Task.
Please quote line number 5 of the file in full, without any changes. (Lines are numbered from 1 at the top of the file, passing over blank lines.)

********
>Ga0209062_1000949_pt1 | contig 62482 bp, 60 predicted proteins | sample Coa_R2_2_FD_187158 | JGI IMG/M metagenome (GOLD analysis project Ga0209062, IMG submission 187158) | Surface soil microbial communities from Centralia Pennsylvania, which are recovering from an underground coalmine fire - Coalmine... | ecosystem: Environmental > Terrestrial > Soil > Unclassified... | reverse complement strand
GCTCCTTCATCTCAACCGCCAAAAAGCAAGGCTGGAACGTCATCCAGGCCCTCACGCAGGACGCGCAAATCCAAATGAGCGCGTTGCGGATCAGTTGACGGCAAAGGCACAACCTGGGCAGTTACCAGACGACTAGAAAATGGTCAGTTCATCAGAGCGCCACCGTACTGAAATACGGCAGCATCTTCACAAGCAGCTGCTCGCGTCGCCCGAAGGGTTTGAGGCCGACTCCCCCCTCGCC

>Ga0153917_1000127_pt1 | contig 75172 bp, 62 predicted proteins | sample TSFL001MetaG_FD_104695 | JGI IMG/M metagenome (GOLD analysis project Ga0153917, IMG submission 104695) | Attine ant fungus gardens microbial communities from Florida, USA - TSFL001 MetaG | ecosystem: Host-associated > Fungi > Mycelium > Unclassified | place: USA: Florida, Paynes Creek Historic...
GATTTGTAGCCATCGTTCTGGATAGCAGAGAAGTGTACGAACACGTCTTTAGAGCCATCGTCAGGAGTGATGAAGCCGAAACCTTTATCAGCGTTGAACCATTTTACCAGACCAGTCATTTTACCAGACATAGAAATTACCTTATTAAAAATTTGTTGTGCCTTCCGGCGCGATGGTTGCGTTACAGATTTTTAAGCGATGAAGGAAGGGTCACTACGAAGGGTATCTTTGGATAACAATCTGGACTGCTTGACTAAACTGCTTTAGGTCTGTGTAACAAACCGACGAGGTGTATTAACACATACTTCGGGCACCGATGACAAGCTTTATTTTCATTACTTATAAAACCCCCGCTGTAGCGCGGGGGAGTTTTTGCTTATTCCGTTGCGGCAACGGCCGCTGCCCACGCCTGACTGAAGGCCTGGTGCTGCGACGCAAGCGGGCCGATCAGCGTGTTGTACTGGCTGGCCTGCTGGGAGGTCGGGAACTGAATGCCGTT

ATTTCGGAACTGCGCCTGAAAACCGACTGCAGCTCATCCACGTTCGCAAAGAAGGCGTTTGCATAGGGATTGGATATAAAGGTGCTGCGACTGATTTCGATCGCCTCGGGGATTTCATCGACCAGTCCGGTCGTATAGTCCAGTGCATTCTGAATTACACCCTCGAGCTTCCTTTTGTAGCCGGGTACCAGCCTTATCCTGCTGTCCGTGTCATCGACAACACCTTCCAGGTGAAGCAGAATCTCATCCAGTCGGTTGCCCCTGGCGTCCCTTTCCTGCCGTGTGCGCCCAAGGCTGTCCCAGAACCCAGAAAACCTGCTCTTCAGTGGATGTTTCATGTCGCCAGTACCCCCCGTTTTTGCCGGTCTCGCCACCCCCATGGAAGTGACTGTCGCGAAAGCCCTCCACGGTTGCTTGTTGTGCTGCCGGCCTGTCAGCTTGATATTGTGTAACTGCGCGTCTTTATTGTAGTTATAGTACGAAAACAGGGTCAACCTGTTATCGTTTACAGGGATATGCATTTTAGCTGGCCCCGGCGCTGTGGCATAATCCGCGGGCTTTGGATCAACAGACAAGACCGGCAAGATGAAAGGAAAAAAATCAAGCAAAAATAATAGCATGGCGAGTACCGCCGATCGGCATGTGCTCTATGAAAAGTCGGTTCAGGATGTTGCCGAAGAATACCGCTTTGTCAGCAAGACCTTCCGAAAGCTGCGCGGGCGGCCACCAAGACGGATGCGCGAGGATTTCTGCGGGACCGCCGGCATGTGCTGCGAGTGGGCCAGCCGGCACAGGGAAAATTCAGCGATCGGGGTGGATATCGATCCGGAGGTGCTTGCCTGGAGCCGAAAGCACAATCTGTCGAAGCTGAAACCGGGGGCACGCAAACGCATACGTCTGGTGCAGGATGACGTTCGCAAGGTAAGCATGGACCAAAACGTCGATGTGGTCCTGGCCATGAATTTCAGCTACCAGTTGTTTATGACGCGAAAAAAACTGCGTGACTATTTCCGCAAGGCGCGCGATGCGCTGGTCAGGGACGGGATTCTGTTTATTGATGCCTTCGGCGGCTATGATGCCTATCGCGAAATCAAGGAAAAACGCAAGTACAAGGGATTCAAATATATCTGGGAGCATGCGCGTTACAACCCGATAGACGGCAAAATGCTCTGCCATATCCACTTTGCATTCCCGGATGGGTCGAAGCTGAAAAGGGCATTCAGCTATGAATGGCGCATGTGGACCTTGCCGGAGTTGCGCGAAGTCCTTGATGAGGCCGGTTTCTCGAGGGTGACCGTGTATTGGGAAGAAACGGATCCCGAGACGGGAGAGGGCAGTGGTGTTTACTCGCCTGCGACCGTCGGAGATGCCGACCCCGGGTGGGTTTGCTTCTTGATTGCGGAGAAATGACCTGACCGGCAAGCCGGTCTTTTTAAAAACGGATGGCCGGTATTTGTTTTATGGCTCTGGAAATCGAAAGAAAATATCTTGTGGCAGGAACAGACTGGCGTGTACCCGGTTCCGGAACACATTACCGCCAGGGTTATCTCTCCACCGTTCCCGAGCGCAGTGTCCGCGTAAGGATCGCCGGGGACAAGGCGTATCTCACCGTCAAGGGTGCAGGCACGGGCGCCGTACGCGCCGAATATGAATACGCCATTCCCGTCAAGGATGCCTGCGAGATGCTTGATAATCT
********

ATTTCGGAACTGCGCCTGAAAACCGACTGCAGCTCATCCACGTTCGCAAAGAAGGCGTTTGCATAGGGATTGGATATAAAGGTGCTGCGACTGATTTCGATCGCCTCGGGGATTTCATCGACCAGTCCGGTCGTATAGTCCAGTGCATTCTGAATTACACCCTCGAGCTTCCTTTTGTAGCCGGGTACCAGCCTTATCCTGCTGTCCGTGTCATCGACAACACCTTCCAGGTGAAGCAGAATCTCATCCAGTCGGTTGCCCCTGGCGTCCCTTTCCTGCCGTGTGCGCCCAAGGCTGTCCCAGAACCCAGAAAACCTGCTCTTCAGTGGATGTTTCATGTCGCCAGTACCCCCCGTTTTTGCCGGTCTCGCCACCCCCATGGAAGTGACTGTCGCGAAAGCCCTCCACGGTTGCTTGTTGTGCTGCCGGCCTGTCAGCTTGATATTGTGTAACTGCGCGTCTTTATTGTAGTTATAGTACGAAAACAGGGTCAACCTGTTATCGTTTACAGGGATATGCATTTTAGCTGGCCCCGGCGCTGTGGCATAATCCGCGGGCTTTGGATCAACAGACAAGACCGGCAAGATGAAAGGAAAAAAATCAAGCAAAAATAATAGCATGGCGAGTACCGCCGATCGGCATGTGCTCTATGAAAAGTCGGTTCAGGATGTTGCCGAAGAATACCGCTTTGTCAGCAAGACCTTCCGAAAGCTGCGCGGGCGGCCACCAAGACGGATGCGCGAGGATTTCTGCGGGACCGCCGGCATGTGCTGCGAGTGGGCCAGCCGGCACAGGGAAAATTCAGCGATCGGGGTGGATATCGATCCGGAGGTGCTTGCCTGGAGCCGAAAGCACAATCTGTCGAAGCTGAAACCGGGGGCACGCAAACGCATACGTCTGGTGCAGGATGACGTTCGCAAGGTAAGCATGGACCAAAACGTCGATGTGGTCCTGGCCATGAATTTCAGCTACCAGTTGTTTATGACGCGAAAAAAACTGCGTGACTATTTCCGCAAGGCGCGCGATGCGCTGGTCAGGGACGGGATTCTGTTTATTGATGCCTTCGGCGGCTATGATGCCTATCGCGAAATCAAGGAAAAACGCAAGTACAAGGGATTCAAATATATCTGGGAGCATGCGCGTTACAACCCGATAGACGGCAAAATGCTCTGCCATATCCACTTTGCATTCCCGGATGGGTCGAAGCTGAAAAGGGCATTCAGCTATGAATGGCGCATGTGGACCTTGCCGGAGTTGCGCGAAGTCCTTGATGAGGCCGGTTTCTCGAGGGTGACCGTGTATTGGGAAGAAACGGATCCCGAGACGGGAGAGGGCAGTGGTGTTTACTCGCCTGCGACCGTCGGAGATGCCGACCCCGGGTGGGTTTGCTTCTTGATTGCGGAGAAATGACCTGACCGGCAAGCCGGTCTTTTTAAAAACGGATGGCCGGTATTTGTTTTATGGCTCTGGAAATCGAAAGAAAATATCTTGTGGCAGGAACAGACTGGCGTGTACCCGGTTCCGGAACACATTACCGCCAGGGTTATCTCTCCACCGTTCCCGAGCGCAGTGTCCGCGTAAGGATCGCCGGGGACAAGGCGTATCTCACCGTCAAGGGTGCAGGCACGGGCGCCGTACGCGCCGAATATGAATACGCCATTCCCGTCAAGGATGCCTGCGAGATGCTTGATAATCT